Lowering the Volume on After Hours Construction Noise in New York City Passes Council

Lowering the Volume on After Hours Construction Noise in
New York City Passes Council


City to Respond to After Hours Noise Complaints When They Are Happening or Likely to Happen Again
 
Noise Limit Lowered for After Hours Construction in Residential Neighborhoods

 
New York, NY – Noise is the top complaint in New York City with booming construction surrounding residents who complain only to see their concerns go unaddressed for days or met with a small fine paid by developers as a cost of doing business. After hours noise will be targeted with new rules for responding when the noise is still happening or is likely to happen again, turning down the volume on after hours construction noise in residential neighborhoods over the next two years, and empowering the Department of Environmental Protection (DEP) to shut down equipment that is too loud. Introduction 1653-B was authored by Council Member Ben Kallos in collaboration with DEP who helped improve it and co-sponsored by Environmental Committee Chair Costa Constantinides, which passed that committee and is on track to pass the City Council today.
 
In 2016, violations went down as complaints went up, according to the New York Post. Analysis found that noise complaints peak dramatically after 8PM then falls after midnight with a second increase between 7AM and 9AM according to Pratt Professor Ben Wellington in The New Yorker.
 
 

Geographic Diversity Tracking Bill Passes Vote in Education Committee

Geographic Diversity Tracking Bill Passes Vote in Education Committee
 Legislation Aims to Measure Diversity in NYC Public Schools
  New York, NY – Today the City Council’s Education Committee passed legislation that would measure the number of children from each neighborhood who apply to attend a particular school, the number of seats available at each school, how many offers of admission were made, and total enrollment in all public schools. The bill introduced by Council Member Ben Kallos will also require the Department of Education (DOE) to issue reports on the number of individuals who applied for, received offers for, and enrolled in pre-kindergarten, kindergarten, sixth and ninth grade in DOE schools.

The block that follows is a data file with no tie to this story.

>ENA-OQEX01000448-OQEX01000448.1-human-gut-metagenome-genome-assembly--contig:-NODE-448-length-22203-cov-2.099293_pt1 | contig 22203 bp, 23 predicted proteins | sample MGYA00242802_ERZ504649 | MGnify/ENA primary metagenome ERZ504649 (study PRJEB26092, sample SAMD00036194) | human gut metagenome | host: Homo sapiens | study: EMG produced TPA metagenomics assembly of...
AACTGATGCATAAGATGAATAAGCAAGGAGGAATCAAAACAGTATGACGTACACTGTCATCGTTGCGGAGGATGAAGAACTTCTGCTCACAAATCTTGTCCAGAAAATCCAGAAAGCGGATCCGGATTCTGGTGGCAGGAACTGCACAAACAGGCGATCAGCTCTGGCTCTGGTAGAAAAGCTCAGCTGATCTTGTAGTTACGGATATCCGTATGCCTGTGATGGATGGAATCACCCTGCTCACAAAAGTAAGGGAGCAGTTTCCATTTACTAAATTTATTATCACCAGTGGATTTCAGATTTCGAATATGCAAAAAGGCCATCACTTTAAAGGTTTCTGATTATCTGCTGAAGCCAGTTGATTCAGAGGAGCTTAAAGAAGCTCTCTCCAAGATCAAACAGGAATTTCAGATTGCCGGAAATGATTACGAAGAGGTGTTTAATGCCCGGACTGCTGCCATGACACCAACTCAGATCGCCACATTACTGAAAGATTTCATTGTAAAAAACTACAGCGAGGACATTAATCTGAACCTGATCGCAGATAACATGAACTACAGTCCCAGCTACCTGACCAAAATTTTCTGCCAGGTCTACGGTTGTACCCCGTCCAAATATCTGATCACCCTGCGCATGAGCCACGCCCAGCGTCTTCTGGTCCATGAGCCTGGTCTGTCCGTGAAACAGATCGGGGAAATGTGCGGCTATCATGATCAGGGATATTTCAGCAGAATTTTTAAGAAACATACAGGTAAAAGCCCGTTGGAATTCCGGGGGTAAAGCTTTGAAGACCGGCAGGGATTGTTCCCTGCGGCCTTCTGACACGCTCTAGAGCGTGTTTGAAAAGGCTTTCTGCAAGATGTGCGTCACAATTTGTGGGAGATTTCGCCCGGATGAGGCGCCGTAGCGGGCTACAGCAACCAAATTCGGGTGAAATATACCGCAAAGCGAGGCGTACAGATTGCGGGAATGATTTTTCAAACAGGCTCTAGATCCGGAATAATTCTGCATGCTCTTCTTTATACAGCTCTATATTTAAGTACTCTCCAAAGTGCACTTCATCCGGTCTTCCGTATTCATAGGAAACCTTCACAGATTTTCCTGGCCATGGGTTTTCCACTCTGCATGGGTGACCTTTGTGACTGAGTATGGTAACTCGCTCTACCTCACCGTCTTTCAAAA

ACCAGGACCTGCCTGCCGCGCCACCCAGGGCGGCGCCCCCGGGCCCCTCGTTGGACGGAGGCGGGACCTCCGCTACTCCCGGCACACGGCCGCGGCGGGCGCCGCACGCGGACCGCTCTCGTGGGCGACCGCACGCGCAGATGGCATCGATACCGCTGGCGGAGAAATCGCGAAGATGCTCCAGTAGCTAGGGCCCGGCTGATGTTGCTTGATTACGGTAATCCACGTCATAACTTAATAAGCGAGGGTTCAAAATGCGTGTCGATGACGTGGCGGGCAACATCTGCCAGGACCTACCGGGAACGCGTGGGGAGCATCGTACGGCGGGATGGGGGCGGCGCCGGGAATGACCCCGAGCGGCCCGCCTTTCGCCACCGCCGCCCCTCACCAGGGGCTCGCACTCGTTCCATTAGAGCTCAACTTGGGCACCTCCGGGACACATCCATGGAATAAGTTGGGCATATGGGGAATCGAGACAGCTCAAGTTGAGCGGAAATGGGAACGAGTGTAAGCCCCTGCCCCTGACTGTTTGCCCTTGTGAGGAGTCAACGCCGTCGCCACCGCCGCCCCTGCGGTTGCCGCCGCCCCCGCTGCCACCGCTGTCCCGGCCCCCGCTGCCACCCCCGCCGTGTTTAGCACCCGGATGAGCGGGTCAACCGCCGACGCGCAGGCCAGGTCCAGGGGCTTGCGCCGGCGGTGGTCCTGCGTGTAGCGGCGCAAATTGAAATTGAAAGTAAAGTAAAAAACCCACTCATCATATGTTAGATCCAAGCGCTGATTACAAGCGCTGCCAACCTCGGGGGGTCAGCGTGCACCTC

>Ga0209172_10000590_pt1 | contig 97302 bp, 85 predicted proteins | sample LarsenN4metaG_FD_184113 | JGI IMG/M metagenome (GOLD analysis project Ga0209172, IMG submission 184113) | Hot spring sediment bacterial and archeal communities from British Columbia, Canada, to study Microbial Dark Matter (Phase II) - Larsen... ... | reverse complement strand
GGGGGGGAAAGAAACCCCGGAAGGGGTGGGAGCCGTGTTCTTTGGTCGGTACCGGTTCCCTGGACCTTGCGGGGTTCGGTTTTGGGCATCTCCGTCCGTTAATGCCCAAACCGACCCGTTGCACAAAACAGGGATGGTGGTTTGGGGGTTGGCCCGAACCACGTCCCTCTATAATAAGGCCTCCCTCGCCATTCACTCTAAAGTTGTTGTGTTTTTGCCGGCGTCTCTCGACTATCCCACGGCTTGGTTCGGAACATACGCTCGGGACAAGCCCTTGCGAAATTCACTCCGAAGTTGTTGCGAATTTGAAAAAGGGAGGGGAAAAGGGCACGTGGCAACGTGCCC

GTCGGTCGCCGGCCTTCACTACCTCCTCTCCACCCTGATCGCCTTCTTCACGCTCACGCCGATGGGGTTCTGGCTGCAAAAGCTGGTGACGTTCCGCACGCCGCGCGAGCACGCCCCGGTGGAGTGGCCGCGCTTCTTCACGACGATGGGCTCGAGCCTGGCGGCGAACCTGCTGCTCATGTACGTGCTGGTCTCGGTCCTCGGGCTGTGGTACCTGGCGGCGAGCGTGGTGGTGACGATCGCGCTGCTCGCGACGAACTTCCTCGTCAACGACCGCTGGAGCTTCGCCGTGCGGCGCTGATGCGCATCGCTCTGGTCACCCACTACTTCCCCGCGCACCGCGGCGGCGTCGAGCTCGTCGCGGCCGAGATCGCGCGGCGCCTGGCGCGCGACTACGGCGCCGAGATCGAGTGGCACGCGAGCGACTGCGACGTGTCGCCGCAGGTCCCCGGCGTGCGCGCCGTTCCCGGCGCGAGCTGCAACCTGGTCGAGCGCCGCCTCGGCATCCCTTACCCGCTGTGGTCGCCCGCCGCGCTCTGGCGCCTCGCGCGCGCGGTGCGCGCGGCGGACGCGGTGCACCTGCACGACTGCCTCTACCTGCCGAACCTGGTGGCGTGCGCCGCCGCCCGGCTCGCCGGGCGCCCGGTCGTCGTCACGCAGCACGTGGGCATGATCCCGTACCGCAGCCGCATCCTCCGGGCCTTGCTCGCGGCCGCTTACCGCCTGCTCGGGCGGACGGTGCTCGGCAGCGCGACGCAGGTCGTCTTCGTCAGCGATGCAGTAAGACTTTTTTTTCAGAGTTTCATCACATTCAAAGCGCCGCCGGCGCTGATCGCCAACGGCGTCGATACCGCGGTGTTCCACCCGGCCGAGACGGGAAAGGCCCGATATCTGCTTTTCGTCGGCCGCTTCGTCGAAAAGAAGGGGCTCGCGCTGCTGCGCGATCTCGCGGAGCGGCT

The reporting required under the legislation will show the current geographic diversity in NYC schools, whether there are sufficient numbers of school seats in each neighborhood, and how many children are being turned away from the public school system because the City lacks the capacity to allow children to attend school in the neighborhood in which they live. The information would be reported by community school district and by individual school. The information would be disaggregated by grade level, community school district of residence of individuals, primary home language of individuals, and zip code of individuals.

“The fact is we need more school seats and we need more transparency from the Department of Education. We have a growing city and the more useful data we can get the better our children will be served,” said Council Member Ben Kallos. “The Mayor’s promise of ‘Pre-Kindergarten for All’ must include enough seats in every neighborhood, including the Upper East Side. Parents in my district are giving up on our public schools and with it our government and parents who can’t afford private school are being forced out."